For the past year, school districts have been operating as if they’re in a leaking ferry that’s far from the dock — it’s all hands on deck, all the time. Every minute gets you closer to bringing people home safe, and at the same time, closer to crashing on the rocks.

I am lucky enough to be a school board member in Regional School Unit 9, which includes my town of Farmington and nine other towns in the area. It’s a very good district, with very good people. I’d tell you it’s the best part of Maine, but I don’t want all of you to move here.

The pandemic has been very taxing for children, parents, staff and teachers. No one plan, no matter how good it is, works for everyone one. Children are in school some days and not others, not everyone has reasonably good internet access, parents have difficulties (or impossibilities) fitting in their jobs and their children’s schedules. When the board considers making adjustments, the change will almost certainly negatively affect others. They haven’t invented the charts that can track the stress level.

To top that off, our district has had some leadership difficulties that, for a while, had nearly everyone at each other’s throats. As a nearly regular event, anger was expressed, inappropriate things were done and inappropriate words were exchanged. I shared in some of those experiences — no one looks at me and thinks I’m a priest. The pastor on the board, by the way, never did any of those things.

We have new leadership now. Our board, which is earnest, practical, and decent, is concentrating on working together and working together well. We are in the middle of our budget, contract negotiations for teachers and administration, a superintendent hiring search, and will be starting contract negotiations for support staff very soon. We decided to postpone a goal-setting process for the time being.

This brings us back to the budget. The part of the budget coming from the state, which is most of it, is always late. That’s been how it’s been for quite a while.

What we do as a district is go through what we know, what we think we know, what we think we don’t know, recognize that it could all be changed if someone in Augusta gets whipped up, package together something for a budget that as close as we can get. We hold a town meeting to set what goes on the ballot, get it to the voters, and then see if Augusta does something different.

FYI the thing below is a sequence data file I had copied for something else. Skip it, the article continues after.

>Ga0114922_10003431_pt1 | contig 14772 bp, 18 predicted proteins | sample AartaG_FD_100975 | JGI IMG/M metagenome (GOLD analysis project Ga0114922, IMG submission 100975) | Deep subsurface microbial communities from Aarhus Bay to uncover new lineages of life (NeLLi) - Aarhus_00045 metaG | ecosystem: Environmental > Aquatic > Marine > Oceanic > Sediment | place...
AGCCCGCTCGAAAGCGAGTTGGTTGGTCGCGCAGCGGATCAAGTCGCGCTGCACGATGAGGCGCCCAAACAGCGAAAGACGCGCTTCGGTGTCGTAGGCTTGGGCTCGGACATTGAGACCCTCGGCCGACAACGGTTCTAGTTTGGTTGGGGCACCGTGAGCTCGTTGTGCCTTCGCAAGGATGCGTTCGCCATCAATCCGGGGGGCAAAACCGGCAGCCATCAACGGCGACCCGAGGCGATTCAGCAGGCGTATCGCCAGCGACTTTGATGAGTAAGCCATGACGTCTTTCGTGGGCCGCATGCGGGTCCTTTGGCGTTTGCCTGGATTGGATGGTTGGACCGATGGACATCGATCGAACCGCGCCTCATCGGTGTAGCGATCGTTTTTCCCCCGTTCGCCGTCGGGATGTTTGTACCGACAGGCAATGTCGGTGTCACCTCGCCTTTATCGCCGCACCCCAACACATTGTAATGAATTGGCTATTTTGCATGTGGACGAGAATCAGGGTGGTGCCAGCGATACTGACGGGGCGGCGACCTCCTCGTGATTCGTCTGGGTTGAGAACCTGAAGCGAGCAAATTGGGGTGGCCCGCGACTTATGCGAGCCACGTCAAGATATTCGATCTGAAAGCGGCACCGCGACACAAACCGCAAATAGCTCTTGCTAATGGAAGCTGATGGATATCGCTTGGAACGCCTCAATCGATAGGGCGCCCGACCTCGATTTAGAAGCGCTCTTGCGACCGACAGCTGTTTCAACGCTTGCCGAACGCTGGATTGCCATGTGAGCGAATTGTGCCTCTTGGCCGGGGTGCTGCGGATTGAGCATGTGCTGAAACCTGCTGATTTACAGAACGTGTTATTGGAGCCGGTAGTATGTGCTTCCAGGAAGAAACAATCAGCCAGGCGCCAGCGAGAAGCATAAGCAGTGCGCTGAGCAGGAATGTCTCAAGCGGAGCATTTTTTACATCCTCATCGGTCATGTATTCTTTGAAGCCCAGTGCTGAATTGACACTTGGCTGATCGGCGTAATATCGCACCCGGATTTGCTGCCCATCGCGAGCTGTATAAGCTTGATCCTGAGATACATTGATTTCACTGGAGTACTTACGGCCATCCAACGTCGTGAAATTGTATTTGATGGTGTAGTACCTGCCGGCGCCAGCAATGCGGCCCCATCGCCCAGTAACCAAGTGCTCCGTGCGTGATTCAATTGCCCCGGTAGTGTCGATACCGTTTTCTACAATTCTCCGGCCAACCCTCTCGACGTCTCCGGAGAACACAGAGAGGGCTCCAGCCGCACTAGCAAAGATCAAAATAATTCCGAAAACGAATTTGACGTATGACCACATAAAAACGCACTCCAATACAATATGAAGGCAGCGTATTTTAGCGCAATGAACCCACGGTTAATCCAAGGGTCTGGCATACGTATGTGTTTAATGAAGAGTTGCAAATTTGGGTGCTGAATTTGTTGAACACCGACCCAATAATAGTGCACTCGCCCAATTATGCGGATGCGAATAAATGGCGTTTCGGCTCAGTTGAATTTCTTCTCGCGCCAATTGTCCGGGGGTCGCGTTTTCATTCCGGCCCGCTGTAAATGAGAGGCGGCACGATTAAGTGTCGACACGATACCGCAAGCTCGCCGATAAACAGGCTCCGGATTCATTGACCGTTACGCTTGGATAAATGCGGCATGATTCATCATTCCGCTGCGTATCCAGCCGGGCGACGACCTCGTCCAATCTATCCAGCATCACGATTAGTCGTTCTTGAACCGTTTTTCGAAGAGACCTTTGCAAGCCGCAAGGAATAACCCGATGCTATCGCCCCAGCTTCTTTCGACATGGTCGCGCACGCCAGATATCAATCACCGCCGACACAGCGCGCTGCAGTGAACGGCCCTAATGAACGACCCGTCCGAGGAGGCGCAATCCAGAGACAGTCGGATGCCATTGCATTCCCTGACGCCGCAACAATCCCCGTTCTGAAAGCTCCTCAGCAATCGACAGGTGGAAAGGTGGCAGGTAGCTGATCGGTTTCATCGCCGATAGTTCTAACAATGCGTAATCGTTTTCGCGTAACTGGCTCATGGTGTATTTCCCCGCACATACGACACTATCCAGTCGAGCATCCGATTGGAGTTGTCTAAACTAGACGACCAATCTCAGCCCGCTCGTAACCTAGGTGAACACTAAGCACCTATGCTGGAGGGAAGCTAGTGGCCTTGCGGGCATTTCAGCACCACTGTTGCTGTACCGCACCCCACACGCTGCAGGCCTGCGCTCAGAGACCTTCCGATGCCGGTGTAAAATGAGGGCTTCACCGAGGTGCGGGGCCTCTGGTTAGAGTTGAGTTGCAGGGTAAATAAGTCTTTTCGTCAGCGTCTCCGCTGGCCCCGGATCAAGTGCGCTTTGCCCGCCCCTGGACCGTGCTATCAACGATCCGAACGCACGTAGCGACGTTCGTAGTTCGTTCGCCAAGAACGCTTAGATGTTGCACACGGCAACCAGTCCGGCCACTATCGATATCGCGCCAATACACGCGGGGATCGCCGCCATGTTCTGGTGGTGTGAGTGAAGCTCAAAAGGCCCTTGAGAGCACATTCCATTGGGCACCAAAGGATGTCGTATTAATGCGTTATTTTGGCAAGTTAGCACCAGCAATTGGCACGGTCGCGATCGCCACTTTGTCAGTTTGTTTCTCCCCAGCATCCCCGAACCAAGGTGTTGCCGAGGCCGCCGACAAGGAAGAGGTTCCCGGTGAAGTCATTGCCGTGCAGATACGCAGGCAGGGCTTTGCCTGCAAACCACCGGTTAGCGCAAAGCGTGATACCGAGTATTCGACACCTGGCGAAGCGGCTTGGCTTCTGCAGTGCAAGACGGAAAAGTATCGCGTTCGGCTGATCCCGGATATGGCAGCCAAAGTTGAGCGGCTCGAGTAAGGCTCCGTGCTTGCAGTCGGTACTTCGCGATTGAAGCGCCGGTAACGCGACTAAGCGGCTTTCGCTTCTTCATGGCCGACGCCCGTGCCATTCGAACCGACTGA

Not this time.

The Legislature has had a rule. If it gets its budget done by April 1, 90 days before the end of the fiscal year, then it takes a majority to pass. If it cannot get its work done in time, the budget must be passed as an emergency measure, which goes into effect immediately but takes a two-thirds vote to pass.

In the last several legislatures, it hasn’t been able to get its work done by April 1, and there are those in the Legislature who use that opportunity to, well, cause more uncertainty. It’s been used to gain concessions that would never have been gained in regular times, to undo agreements made, and at times, to put a wrench into a process that may be going too smoothly. At times, it’s forced our state government to shut down for a short time. Shutting a government down used to be unthinkable. Now, for some, it’s a tactic.

In the meantime, Maine’s school districts and municipalities twist in the wind. RSU 9 doesn’t get to shut down. We and other local governments have a job to do.

This time, our Legislature passed a budget before April 1. The state government will not be shut down. The school funding levels are set until the supplement budget is finished. RSU9 and other local governments are able to do their jobs better.

Those who would rather watch the process go by, with plans to gum up stuff when a two-thirds vote is needed, are pretty upset. If I was one of those types, I might be upset as well. But the rest of us can continue to work to serve our school districts and municipalities, grateful for a legislature and state government that recognizes the jobs we have to do.

I hope this becomes a habit. In the uncertain world of educating children during a pandemic, we need as much certainty as we can.

We are not out of the woods yet. More people need to be vaccinated for our schools to be fully reopened to in-person instruction in the fall.

Still, the folks in Augusta have made our job in our school district just a little easier.

Wayne Kinney of Farmington is a member of the RSU 9 school board, which covers Farmington and nine other towns in Franklin, Kennebec, and Somserset counties.


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